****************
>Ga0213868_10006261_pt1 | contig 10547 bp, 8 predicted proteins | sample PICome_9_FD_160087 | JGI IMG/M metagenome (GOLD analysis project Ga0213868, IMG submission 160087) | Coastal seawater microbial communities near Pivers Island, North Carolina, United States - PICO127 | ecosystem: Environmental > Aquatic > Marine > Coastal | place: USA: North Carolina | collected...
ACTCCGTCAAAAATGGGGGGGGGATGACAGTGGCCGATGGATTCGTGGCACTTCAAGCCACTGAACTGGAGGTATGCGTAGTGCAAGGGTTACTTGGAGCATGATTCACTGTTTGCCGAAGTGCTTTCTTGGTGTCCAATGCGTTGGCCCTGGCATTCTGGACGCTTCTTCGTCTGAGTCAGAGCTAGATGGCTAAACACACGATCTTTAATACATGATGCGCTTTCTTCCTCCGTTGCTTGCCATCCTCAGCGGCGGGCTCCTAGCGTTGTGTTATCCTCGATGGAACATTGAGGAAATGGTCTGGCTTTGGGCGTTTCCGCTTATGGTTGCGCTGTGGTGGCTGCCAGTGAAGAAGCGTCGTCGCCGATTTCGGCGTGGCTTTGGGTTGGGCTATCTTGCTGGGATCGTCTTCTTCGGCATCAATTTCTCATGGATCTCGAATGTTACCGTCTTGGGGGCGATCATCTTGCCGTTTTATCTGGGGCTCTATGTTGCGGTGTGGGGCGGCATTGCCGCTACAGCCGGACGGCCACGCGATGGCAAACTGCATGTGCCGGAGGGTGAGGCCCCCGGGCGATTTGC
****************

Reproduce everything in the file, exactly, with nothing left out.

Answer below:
>Ga0213868_10006261_pt1 | contig 10547 bp, 8 predicted proteins | sample PICome_9_FD_160087 | JGI IMG/M metagenome (GOLD analysis project Ga0213868, IMG submission 160087) | Coastal seawater microbial communities near Pivers Island, North Carolina, United States - PICO127 | ecosystem: Environmental > Aquatic > Marine > Coastal | place: USA: North Carolina | collected...
ACTCCGTCAAAAATGGGGGGGGGATGACAGTGGCCGATGGATTCGTGGCACTTCAAGCCACTGAACTGGAGGTATGCGTAGTGCAAGGGTTACTTGGAGCATGATTCACTGTTTGCCGAAGTGCTTTCTTGGTGTCCAATGCGTTGGCCCTGGCATTCTGGACGCTTCTTCGTCTGAGTCAGAGCTAGATGGCTAAACACACGATCTTTAATACATGATGCGCTTTCTTCCTCCGTTGCTTGCCATCCTCAGCGGCGGGCTCCTAGCGTTGTGTTATCCTCGATGGAACATTGAGGAAATGGTCTGGCTTTGGGCGTTTCCGCTTATGGTTGCGCTGTGGTGGCTGCCAGTGAAGAAGCGTCGTCGCCGATTTCGGCGTGGCTTTGGGTTGGGCTATCTTGCTGGGATCGTCTTCTTCGGCATCAATTTCTCATGGATCTCGAATGTTACCGTCTTGGGGGCGATCATCTTGCCGTTTTATCTGGGGCTCTATGTTGCGGTGTGGGGCGGCATTGCCGCTACAGCCGGACGGCCACGCGATGGCAAACTGCATGTGCCGGAGGGTGAGGCCCCCGGGCGATTTGC